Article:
Second, conflicts between statements made by OMH during the process, and OMH’s later response to your appeal, in our opinion, provide an indication of an unreasonable delay.
While counsel for OMH may have tried to remain uninvolved in her agency’s response to your request (June 24, 2009 Hearing Transcript, pages 6468, 6471), at a June 24 hearing, counsel stated:
“What I said to Mr. Trueman was that, in fact, we had gathered the documents, that there were numerous documents, in fact, thousands of documents. And one of [the] things that we were doing was we were going to be tabulating the pages. We wanted to give his client an opportunity to understand how much – how much money it would be, given the volume. The other thing that I said to him was that when settlement negotiations began, my folks asked me what do to about it. And just this week, I said hold it. Not before that, but just this week I said hold it” (June 24 Hearing, p. 6467.)
“I can show an e-mail, if I need to, which was generated just this week. I believe it might have been – it was either this week or last Thursday, when I thought settlement negotiations were in fact proceeding, that they should hold off until we could see whether or not he still needed the documents” (June 24 Hearing Transcript, p. 6468.)
And then further,
“And, your Honor, we have, in fact, accumulated much of the documents, and the only question was who was going to go through them before we send them...” (June 24 Hearing Transcript, pp. 6470-6471.)
In response to the appeal, OMH indicated that despite counsel’s direction to “hold it”, the agency “had not stopped work on the FOIL response.”
On June 26, OMH wrote as follows:
“you have revised your original request and decided to have it include all documents with the exception of any documents submitted by SLS to OMH or documents sent from, or supplied by, OMH to SLS. While your new request should shorten the time needed for reproduction, it has increased the amount of time needed to filter out what is responsive. I anticipate it will take weeks to complete this process since we have 16 boxes of material to review.”
Yet in response to your appeal, the agency wrote that it “did not say the review would take ‘weeks’ because you had revised your request… but because as the review was progressing, it had become evident that both the volume and complexity involved would require additional time beyond July 2nd.”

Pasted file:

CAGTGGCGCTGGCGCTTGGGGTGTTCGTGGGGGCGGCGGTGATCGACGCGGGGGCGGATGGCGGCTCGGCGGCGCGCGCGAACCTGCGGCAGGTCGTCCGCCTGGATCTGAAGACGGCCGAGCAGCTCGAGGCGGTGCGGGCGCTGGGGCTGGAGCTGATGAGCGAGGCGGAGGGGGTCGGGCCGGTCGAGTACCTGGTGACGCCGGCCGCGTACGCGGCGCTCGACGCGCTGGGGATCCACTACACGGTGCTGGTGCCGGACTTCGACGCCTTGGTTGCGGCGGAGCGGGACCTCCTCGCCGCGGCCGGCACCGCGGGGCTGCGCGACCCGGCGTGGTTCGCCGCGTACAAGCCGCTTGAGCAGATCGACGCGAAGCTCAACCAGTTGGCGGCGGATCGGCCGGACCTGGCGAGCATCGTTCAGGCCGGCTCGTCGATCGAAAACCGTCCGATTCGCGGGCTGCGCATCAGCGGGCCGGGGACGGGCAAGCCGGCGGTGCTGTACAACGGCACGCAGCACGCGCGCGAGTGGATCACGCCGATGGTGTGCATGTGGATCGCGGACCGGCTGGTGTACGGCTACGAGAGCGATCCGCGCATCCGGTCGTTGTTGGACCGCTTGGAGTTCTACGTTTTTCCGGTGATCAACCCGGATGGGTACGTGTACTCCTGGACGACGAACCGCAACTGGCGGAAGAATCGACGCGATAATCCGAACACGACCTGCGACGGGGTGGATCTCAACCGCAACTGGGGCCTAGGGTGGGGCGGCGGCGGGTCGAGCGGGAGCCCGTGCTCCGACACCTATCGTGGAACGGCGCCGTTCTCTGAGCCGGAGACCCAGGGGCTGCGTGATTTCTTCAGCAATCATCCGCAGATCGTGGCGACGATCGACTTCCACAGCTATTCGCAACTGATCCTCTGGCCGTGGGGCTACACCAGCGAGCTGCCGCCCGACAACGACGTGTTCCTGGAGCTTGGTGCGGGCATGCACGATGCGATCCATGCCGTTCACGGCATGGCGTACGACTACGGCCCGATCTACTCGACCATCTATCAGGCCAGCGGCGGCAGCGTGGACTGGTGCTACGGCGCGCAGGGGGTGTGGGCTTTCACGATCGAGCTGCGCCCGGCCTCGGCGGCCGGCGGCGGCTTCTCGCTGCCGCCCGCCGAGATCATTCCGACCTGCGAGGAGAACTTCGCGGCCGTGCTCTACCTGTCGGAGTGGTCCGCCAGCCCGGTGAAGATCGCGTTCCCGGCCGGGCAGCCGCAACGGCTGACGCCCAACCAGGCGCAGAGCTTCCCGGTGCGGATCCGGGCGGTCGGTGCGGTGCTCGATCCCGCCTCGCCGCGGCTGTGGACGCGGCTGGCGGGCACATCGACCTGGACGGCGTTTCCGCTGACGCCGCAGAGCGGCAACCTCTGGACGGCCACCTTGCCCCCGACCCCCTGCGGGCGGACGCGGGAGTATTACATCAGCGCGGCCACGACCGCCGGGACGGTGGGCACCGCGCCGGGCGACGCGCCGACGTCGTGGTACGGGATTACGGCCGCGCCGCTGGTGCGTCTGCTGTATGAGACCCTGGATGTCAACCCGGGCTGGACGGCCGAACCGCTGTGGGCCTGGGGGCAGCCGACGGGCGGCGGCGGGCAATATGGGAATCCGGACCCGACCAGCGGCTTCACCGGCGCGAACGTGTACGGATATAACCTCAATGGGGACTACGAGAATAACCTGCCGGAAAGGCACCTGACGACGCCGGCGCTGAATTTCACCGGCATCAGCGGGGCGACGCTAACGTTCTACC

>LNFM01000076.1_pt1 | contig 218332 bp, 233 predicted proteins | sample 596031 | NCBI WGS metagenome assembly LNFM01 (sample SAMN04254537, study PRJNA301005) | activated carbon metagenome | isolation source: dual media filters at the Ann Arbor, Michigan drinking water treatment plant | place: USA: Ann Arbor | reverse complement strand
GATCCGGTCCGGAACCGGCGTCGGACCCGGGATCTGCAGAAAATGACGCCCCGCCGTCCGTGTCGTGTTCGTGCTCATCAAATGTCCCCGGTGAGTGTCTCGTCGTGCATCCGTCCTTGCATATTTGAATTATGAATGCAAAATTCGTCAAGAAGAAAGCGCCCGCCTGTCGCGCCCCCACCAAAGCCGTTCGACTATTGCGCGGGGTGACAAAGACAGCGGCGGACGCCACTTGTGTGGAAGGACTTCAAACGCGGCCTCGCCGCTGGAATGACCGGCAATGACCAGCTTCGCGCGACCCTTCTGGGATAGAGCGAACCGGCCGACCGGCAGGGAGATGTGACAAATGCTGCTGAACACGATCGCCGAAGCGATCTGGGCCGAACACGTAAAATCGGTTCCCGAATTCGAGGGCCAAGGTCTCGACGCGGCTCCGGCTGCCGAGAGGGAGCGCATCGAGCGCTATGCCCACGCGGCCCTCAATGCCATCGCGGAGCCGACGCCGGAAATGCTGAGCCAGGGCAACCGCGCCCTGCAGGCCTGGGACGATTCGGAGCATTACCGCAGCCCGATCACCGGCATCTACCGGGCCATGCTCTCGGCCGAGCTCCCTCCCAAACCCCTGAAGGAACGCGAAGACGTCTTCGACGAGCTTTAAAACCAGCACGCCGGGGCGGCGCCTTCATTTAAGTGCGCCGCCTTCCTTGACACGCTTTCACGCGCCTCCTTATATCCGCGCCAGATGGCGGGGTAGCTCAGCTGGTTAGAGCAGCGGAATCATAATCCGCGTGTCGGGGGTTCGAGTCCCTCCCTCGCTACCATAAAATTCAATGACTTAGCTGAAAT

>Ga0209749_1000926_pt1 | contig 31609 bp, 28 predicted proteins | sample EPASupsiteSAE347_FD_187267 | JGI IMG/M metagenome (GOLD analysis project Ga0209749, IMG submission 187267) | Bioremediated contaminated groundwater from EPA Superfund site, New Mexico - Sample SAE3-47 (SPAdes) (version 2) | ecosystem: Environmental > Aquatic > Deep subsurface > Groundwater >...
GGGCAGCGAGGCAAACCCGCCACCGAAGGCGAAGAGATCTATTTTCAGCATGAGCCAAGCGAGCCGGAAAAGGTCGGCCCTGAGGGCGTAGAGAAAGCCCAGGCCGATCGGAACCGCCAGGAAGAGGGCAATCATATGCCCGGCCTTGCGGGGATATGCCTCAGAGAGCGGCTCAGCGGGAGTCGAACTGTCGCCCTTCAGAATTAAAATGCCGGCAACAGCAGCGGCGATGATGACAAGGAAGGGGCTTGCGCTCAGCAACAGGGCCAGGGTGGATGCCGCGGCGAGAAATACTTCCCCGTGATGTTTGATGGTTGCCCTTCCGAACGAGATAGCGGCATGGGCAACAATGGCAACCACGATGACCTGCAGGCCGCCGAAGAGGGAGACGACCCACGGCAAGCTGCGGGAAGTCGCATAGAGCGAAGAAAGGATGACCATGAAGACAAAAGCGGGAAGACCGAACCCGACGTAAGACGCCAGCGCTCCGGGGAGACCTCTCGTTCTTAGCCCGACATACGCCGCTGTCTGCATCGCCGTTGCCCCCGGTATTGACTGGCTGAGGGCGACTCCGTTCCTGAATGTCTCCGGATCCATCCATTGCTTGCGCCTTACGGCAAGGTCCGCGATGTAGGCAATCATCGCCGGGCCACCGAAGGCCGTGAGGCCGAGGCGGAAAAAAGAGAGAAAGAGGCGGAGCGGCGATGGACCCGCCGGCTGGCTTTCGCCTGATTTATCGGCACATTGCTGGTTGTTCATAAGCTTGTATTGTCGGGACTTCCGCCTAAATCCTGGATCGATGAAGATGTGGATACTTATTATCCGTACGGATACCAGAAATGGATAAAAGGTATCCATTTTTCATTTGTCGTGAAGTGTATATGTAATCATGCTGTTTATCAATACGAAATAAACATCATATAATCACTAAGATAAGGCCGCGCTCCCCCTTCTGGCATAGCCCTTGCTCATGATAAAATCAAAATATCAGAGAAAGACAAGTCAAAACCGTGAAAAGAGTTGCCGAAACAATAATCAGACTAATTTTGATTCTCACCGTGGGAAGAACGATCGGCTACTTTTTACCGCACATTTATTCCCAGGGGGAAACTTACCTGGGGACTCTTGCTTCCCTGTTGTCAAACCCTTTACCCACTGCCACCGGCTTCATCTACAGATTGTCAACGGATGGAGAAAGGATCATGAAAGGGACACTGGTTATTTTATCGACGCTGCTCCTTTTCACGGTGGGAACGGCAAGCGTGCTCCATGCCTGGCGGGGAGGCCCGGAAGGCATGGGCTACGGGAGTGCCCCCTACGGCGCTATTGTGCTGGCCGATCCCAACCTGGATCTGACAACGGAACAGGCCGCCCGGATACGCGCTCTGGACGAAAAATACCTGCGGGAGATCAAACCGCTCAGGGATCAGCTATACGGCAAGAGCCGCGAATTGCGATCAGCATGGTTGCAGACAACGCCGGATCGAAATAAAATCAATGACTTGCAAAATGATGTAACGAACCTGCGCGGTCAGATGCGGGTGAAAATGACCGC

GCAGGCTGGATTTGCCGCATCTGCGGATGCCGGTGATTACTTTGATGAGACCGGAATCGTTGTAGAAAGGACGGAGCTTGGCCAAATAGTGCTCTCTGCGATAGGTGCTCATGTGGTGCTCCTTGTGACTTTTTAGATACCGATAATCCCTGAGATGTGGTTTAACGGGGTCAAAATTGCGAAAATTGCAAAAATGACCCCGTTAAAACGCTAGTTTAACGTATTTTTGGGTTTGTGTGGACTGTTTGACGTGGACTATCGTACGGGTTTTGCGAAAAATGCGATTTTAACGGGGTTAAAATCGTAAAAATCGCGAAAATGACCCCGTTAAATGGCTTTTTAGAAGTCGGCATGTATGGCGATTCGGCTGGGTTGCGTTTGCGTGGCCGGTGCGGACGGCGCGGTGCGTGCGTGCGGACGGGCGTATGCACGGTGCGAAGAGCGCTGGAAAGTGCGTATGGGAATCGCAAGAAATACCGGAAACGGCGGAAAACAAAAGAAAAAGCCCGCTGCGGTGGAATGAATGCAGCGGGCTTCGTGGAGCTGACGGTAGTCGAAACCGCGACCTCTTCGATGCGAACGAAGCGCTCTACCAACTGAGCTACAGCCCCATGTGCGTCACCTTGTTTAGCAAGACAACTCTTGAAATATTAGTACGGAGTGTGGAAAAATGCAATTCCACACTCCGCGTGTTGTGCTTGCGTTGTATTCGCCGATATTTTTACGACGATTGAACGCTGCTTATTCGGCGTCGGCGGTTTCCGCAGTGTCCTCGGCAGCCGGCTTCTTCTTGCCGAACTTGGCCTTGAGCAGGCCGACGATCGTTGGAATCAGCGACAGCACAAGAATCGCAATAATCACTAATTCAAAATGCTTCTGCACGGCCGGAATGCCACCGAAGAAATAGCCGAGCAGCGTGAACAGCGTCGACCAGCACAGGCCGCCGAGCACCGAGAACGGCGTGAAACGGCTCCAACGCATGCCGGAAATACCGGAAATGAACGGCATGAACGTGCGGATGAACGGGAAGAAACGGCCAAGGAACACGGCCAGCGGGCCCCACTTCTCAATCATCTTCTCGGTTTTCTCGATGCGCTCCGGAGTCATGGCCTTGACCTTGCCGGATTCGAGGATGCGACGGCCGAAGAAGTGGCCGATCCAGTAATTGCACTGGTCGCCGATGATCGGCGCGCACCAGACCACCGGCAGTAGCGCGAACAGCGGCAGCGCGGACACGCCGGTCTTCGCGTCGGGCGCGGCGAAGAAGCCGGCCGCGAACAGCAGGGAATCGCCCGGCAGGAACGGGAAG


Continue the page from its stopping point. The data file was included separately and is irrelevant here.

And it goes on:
Accordingly, because the explanations provided later, on appeal, are in direct conflict with the responses that you were given on June 24 and June 26, in our opinion, the agency failed to articulate sufficient grounds for further delay, and its actions were not in keeping with the time limits required by law.
Our third observation is that the Freedom of Information Law provides direction concerning the time and manner in which agencies must respond to requests. Specifically, '89(3)(a) of the Freedom of Information Law states in part that:
"Each entity subject to the provisions of this article, within five business days of the receipt of a written request for a record reasonably described, shall make such record available to the person requesting it, deny such request in writing or furnish a written acknowledgement of the receipt of such request and a statement of the approximate date, which shall be reasonable under the circumstances of the request, when such request will be granted or denied..."
New language was added to that provision in 2005 stating that:
"If circumstances prevent disclosure to the person requesting the record or records within twenty business days from the date of the acknowledgement of the receipt of the request, the agency shall state, in writing, both the reason for the inability to grant the request within twenty business days and a date certain within a reasonable period, depending on the circumstances, when the request will be granted in whole or in part."